GamSir X2s and the Apple iPad mini

The GameSir X2s, recently released, boasts compatibility with iOS devices that support USB-C. Unfortunately, the controller does not expand far enough to accommodate devices larger than a phone.

However, the controller can expand to a larger size. By forcing the controller out of its internal track it can be stretched to fit even the largest 12.9 inch iPad Pro.

I wanted to use the GameSir with my iPad mini. I thought that with a bit of modification, I could greatly improve the clunky out-of-the-box experience. I designed and 3D printed a few parts that hide the exposed springs and lets the iPad fit flush and secure.

The end result looks like this:


While this mod doesn’t require physical harm to your GameSir X2s, it might end up being semi-permanent. In my case, I had to physically break the prototype 3D print to remove it from my GameSir X2s. The second 3D model, created for this post, should be easier to remove, but it might still require some effort. Keep in mind that after this modification, the controller may no longer work with devices smaller than your Apple iPad mini.

3D Modeling

For the design, I utilized Shapr3D. Although I chose Shapr3D initially for its aesthetics and ease of use, its subscription pricing does not make sense for my use case. Next time, I’ll opt for Autodesk Fusion 360, which offers a free license for personal use, despite being less intuitive than Shapr3D.

Parts List

1x Apple iPad mini (6th Generation)

1x GameSir X2s

1x Custom X2s Frame

1x Custom X2s Backboard

4x M4x10mm Flat Head Screws. I used hex sockets. The maximum length of the screw should be 10mm.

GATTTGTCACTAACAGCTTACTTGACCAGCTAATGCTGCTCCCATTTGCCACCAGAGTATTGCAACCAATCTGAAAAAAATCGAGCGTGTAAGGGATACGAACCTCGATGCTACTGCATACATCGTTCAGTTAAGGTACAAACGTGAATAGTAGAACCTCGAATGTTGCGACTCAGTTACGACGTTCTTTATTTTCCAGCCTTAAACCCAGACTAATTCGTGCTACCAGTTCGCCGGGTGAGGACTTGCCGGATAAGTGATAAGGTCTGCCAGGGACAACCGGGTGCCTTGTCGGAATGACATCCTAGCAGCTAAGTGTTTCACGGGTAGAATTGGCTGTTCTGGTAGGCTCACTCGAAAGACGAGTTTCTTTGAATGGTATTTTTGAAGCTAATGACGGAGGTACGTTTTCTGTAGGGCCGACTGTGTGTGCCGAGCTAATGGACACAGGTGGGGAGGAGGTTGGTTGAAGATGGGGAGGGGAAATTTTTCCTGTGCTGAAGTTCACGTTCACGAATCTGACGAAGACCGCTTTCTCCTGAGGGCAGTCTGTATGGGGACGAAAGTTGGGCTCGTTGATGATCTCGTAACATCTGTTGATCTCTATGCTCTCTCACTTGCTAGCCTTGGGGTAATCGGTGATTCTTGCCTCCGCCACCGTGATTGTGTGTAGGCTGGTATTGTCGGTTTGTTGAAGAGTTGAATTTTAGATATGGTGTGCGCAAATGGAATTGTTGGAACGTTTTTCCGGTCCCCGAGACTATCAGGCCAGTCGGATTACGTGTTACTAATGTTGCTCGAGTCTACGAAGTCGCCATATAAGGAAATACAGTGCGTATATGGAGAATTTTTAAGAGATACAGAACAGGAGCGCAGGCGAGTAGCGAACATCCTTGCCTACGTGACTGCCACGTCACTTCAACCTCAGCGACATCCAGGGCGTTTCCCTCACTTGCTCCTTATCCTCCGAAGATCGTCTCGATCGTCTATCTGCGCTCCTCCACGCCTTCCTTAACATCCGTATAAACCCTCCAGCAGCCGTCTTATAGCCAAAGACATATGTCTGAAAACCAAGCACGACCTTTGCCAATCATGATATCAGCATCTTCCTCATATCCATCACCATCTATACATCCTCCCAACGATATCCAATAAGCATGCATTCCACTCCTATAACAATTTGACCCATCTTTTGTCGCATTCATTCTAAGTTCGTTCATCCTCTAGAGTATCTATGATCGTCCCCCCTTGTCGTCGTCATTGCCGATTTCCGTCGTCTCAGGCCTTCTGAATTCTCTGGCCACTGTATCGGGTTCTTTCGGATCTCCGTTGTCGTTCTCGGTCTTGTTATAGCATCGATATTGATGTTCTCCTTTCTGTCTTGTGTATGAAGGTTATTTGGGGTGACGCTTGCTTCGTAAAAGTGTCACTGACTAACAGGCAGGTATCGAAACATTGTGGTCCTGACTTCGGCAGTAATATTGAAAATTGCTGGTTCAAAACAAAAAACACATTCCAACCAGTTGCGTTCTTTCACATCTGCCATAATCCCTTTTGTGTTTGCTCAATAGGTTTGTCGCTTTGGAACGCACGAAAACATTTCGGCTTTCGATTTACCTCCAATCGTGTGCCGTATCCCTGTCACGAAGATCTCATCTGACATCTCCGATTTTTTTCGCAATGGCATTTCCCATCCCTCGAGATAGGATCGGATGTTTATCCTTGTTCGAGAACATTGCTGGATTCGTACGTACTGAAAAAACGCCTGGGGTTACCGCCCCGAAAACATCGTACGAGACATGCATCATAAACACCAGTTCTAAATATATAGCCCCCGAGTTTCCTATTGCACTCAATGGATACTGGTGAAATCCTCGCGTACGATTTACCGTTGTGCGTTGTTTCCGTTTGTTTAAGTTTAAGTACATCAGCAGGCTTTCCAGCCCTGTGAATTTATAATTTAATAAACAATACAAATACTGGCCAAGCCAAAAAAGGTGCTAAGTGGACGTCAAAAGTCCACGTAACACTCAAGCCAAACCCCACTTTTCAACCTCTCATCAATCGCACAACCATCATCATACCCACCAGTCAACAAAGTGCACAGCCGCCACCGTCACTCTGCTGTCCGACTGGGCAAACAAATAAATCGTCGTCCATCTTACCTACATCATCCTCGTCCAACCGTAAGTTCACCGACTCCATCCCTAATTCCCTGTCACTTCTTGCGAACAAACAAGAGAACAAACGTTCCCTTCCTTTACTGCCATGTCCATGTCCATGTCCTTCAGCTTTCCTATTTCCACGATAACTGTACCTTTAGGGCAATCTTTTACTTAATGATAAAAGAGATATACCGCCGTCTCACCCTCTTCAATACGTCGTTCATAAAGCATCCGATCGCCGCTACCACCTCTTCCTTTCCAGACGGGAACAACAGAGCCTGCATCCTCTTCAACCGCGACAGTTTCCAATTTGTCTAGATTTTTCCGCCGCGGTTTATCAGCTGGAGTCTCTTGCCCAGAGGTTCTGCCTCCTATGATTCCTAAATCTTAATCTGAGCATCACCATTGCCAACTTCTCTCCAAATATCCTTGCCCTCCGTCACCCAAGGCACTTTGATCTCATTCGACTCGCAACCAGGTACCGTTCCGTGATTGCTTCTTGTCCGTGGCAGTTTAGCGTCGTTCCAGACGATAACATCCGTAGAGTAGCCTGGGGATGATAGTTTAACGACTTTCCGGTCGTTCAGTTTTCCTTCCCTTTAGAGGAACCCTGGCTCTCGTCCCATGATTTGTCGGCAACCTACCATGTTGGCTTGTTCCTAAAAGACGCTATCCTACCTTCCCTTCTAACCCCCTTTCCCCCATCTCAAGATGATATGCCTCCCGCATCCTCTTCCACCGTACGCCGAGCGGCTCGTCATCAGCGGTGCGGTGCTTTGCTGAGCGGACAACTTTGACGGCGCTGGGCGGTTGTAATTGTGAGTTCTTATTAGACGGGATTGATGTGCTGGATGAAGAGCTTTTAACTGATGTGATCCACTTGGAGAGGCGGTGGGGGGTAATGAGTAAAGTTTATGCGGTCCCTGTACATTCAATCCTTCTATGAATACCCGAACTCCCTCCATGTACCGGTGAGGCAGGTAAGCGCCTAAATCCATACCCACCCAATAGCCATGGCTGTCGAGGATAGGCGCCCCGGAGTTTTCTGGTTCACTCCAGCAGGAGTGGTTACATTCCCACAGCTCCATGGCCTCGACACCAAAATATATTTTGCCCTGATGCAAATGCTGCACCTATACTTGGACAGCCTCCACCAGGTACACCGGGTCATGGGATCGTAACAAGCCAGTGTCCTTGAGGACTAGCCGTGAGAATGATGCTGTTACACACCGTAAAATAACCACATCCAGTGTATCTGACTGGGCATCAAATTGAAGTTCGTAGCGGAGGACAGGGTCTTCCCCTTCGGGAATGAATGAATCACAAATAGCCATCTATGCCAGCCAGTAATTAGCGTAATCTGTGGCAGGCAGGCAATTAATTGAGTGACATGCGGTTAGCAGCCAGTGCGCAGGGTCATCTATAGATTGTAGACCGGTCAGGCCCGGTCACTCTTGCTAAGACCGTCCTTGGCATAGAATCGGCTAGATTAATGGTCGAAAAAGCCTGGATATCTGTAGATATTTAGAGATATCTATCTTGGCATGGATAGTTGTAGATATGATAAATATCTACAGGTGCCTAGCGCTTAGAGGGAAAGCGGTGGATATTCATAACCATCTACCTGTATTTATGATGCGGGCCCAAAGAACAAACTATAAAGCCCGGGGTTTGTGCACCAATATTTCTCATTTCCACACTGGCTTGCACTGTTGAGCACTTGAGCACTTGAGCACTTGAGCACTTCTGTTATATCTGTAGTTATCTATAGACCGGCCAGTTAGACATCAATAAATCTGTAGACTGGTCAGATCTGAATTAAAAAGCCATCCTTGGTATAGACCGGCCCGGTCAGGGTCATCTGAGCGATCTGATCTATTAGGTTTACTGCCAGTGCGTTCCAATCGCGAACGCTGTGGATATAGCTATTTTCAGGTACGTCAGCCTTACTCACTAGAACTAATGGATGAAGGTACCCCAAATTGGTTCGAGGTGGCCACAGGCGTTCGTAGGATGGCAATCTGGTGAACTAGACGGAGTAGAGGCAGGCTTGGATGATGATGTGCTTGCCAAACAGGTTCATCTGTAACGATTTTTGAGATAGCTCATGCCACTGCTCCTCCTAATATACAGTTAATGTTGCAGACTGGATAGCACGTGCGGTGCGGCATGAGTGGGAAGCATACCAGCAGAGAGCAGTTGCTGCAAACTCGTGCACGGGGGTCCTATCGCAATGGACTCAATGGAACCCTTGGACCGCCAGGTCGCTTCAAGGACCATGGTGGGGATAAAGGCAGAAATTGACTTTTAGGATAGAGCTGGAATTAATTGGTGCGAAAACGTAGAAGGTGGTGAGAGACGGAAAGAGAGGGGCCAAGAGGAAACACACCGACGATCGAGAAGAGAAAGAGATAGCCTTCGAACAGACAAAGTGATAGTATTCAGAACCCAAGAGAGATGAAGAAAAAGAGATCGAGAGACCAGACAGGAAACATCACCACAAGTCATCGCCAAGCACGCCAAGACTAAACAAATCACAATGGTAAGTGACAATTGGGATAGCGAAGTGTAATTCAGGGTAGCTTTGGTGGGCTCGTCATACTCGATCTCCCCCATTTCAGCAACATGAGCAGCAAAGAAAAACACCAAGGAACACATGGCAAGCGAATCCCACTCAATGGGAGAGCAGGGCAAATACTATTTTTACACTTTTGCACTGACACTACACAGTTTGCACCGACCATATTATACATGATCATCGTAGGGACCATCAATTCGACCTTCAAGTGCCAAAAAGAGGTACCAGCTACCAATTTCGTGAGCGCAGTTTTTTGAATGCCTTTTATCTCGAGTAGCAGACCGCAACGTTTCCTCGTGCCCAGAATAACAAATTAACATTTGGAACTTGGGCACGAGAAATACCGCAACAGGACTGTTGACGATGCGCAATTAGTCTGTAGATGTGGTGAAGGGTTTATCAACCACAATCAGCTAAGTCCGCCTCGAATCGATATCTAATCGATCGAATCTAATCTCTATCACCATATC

4x M4 Square Nuts. These should be approximately 7mm x 7mm x 3.5mm.

1x 1mm Thick Self Adhesive Felt Sheet. Any color will do!

3D Printing

You can download the required 3D models here.

I have very limited experience with 3D printing, having only printed four items for this project. Therefore, I’m not an authority on the subject. The following is what worked for me.

I used Fused Deposition Modeling (FDM) with white ABS material and a completely solid infill. You may experiment with different infill densities and materials. Let me know what you like best!

All STL files for this project are in millimeters. You will likely need to specify that with the printer.

I utilized Xometry to print my models. Use my referral link here and we’ll both get a couple bucks off our next print.

Another service for 3D printing is Craftcloud. Depending on your preferences, you may find CraftCloud is a cheaper option.

I think the models turned out pretty great!


Using the 3D printed backboard as a template, trace its outline onto the felted sheet. Cut the sheet slightly smaller than the outline and round the corners to match the backboard.

Insert the square nuts, flat side up, into the slots beneath the holes in the 3D printed frame. You may find it helpful to cover the slots with a small piece of scotch tape to aid in this process.

Note: You may find that having two people makes the following easier.

Expand the GameSir X2s controller and gently lift the rear purple casing while pulling to dislodge the two halves from one another.

Slide the frame onto the right half of the controller and insert the “tongue” of the frame into the left half to prevent flexing. Allow the two halves of the controller to come back together with the frame in place.

Align the 3D printed backboard with the holes in the frame, ensuring the nuts are lined up within the holes. Insert and tighten the M4 screws to secure the backboard to the frame. The countersunk holes should ensure the screws fit flush with the backboard.

Peel and stick the felted sheet onto the backboard, ensuring alignment on all sides for a perfect fit.

Using a craft knife, trim away the top and bottom two rubber “fingers” that secure the iPad into the controller. If not trimmed, these fingers may press the power and volume buttons on the iPad.

Insert your iPad mini into the controller. The controller will have to expand slightly in order to fit.

Happy gaming! Feel free to customize the 3D models to your liking. I’m sure the models could be easily modified for other device sizes. I’d love to see what the community comes up with!

Please send me a picture on Mastodon if you end up modifying your GameSir X2s with my models!

Tim Bueno @timbueno